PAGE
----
Wrong Side Of The IT Ecosystem

May 13, 2012

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I find it ridiculous that people are blaming Apple for job creation in China as opposed to in the US. People are also debating how US might in-source some of these manufacturing jobs to compete with China who has sophisticated manufacturing abilities and large skilled labor force supporting these operations. They are all missing the point. This is a wrong debate.
The US lost manufacturing jobs to other countries a long time ago. I find it amusing that people expect the high-tech companies such as Apple to create manufacturing jobs in the US. If Apple were to even consider this option we would not have seen the tremendous success of Apple as a company and its products. What Apple created is an ecosystem of people and companies that are doing amazing things with their platform and their devices. It’s a different kind of ecosystem and America should focus on that innovation as opposed to bringing those manufacturing jobs back.
On one side we are whining about the loss of manufacturing jobs and on the other side we have shortage of skilled IT workforce. Try hiring a good developer in the Silicon Valley and you’ll understand what I mean. And yet as a nation we are behind in retraining our existing workforce, attracting students to engineering majors, and fixing our immigration policy for highly skilled foreign workers to meet the increased demand of IT-driven jobs. And, of course, while we wait, Apple is quadrupling its IT investment in India.
America should not play the manufacturing game with China or for that matter with anyone else. We are at such a loss. Let’s play the game that we know we can win — technology-driven innovation. When I work with customers’ on daily basis I come across so many opportunities that we are not looking at. We can use the technology, that we have built, to our advantage in the industries such as healthcare, agriculture, public sector etc. A combination of cloud and mobility could take us long way.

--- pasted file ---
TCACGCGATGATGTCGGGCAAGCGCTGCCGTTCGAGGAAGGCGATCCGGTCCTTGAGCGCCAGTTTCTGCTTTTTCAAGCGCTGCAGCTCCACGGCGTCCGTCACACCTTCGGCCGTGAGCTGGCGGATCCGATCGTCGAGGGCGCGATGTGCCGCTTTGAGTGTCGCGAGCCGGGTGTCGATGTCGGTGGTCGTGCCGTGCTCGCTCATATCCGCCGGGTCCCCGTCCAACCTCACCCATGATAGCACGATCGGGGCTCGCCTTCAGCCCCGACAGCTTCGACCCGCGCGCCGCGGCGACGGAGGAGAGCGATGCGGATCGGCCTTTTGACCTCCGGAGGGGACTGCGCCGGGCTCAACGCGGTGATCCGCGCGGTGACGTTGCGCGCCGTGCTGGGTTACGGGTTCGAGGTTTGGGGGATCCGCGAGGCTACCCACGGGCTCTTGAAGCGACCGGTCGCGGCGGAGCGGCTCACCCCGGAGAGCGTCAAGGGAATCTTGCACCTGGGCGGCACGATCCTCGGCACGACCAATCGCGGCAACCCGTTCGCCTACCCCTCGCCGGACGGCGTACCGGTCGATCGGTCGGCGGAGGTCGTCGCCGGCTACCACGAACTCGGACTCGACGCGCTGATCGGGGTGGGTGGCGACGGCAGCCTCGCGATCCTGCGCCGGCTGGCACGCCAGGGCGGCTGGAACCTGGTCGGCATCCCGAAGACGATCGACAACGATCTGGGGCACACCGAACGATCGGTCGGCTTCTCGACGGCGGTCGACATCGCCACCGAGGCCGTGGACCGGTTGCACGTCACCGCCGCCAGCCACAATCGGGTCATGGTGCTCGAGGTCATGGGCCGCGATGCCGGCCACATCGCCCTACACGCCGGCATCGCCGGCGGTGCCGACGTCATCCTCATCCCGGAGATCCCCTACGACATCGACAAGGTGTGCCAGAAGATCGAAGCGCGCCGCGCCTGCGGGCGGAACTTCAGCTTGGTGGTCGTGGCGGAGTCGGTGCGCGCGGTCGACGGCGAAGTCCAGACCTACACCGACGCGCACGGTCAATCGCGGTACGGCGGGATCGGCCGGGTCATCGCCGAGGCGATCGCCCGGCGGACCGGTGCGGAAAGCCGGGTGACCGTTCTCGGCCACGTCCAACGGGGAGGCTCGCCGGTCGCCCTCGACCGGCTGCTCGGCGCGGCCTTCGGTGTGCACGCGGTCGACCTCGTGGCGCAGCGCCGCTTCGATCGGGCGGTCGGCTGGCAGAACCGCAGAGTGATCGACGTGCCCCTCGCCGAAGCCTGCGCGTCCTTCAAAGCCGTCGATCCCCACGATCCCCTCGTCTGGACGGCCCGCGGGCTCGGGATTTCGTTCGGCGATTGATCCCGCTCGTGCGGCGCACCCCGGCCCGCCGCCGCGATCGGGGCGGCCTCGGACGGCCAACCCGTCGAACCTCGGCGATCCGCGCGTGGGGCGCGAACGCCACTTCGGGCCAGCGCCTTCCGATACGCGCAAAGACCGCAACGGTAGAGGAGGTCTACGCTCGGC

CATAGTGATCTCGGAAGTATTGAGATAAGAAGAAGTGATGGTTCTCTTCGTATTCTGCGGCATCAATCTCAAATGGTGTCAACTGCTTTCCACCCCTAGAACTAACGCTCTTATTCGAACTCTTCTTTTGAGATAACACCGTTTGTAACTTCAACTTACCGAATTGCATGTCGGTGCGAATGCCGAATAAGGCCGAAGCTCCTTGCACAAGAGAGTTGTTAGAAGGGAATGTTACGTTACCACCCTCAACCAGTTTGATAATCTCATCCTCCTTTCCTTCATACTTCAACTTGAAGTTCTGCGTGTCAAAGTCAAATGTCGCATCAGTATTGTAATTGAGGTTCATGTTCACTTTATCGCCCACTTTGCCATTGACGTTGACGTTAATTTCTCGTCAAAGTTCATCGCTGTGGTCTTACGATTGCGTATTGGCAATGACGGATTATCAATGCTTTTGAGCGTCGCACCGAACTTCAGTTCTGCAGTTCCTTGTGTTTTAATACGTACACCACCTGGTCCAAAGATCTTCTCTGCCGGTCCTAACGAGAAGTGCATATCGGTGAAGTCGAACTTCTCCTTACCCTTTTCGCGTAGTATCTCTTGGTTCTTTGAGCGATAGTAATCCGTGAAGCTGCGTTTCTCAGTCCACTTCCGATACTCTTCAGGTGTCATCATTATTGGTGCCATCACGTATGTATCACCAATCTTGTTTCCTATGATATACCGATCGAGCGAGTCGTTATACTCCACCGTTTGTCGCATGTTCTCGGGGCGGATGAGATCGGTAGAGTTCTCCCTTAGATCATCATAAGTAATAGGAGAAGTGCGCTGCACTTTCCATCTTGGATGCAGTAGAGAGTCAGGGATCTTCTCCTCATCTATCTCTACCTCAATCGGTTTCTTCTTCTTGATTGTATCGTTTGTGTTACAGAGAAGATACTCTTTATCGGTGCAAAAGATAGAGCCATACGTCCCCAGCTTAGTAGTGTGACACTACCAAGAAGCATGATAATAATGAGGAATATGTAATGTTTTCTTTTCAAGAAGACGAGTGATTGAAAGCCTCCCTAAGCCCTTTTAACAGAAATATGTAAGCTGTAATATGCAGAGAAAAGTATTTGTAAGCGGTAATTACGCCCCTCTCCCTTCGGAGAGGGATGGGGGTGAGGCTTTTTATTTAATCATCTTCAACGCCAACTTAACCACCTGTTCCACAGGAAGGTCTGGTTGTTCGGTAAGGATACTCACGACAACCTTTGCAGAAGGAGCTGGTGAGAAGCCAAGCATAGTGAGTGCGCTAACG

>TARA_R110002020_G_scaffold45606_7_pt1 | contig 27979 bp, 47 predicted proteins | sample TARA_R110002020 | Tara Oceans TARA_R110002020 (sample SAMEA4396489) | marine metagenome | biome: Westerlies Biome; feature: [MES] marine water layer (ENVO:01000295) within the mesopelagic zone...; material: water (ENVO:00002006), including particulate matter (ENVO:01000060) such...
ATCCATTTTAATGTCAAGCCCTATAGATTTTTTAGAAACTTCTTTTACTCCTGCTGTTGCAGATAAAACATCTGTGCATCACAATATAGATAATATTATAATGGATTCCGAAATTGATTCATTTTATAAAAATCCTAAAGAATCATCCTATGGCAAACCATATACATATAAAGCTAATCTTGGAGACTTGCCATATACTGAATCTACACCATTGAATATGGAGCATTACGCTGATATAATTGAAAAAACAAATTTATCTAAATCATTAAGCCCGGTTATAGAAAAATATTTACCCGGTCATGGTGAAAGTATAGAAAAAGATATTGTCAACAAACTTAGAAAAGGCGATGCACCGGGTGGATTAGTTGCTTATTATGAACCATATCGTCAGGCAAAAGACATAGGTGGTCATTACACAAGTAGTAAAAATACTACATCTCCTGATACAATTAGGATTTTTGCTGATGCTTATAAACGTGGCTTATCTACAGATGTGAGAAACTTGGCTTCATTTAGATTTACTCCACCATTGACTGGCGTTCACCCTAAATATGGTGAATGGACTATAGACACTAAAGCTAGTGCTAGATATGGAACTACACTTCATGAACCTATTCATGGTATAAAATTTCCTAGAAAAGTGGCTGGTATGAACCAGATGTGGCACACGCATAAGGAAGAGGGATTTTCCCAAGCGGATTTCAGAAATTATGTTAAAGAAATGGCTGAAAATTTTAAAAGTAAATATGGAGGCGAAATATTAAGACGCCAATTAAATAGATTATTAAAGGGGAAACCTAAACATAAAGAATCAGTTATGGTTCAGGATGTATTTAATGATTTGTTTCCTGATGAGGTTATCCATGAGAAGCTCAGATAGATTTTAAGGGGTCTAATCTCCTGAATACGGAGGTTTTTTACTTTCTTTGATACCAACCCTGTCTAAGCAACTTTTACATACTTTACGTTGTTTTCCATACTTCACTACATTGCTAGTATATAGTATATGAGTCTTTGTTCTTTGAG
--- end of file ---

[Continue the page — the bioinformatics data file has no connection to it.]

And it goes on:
We’re looking at the wrong side of the IT ecosystem. I don’t expect the hi-tech companies to hire low-tech workers in the US. But I do expect hi-tech companies to create jobs in the US at the other end of the ecosystem via the opportunities to consume their technology and innovate in a different sector. A lot of people are missing this point. I’m talking about an ecosystem where Apple has paid out more than $4 billion to the developers. Why are we not talking about these jobs? Apple has more than $100 billion in cash, but what doesn’t get much discussed is that a large part of this cash is overseas. Given the current US tax laws, Apple can’t/won’t bring this cash back into the US. This might make Apple acquiring or investing overseas. We do have an opportunity to reform the tax laws to deal with such a global situation (that we never encountered before) to encourage the hi-tech companies to invest into R&D in the US and not overseas.
When you look at the big picture, having a job is merely one piece of contributing to good standards of living. What about access to affordable healthcare and college education? There’s a significant opportunity to apply technology built in America to innovate in these areas. We are barely scratching the surface of what’s possible in healthcare as well as in education. We are living in such an antiquated and inefficient system.
Another industry that has seen less than desired technology innovation is agriculture. Take a trip down to central California to see the potential. At 2008 Olympics in China, Michael Phelps winning 8 gold medals was obviously the biggest highlight for us, but people in Watsonville were super excited because China allowed the US to export Watsonville strawberries for the Olymipcs. Recently, India relaxed the laws (that are still being challenged) to allow 100% foreign investment in the retail sector opening up the doors for Wallmarts of the world. Any guess what’s the biggest challenge in retail operations in India? A non-existent cold supply chain and lack of reliable infrastructure. We take a lot of things for granted — nationwide freeways, strong governing bodies such as FDA, and size of the country. We do have an opportunity to excel in certain agriculture areas and employ a lot of Americans. We need to recognize what our real strength is and look forward as opposed to look backwards.
I am a geek and a technology enthusiast, and perhaps a little naive. But, I know for sure, we aren’t pushing the technology envelope as much as we should.
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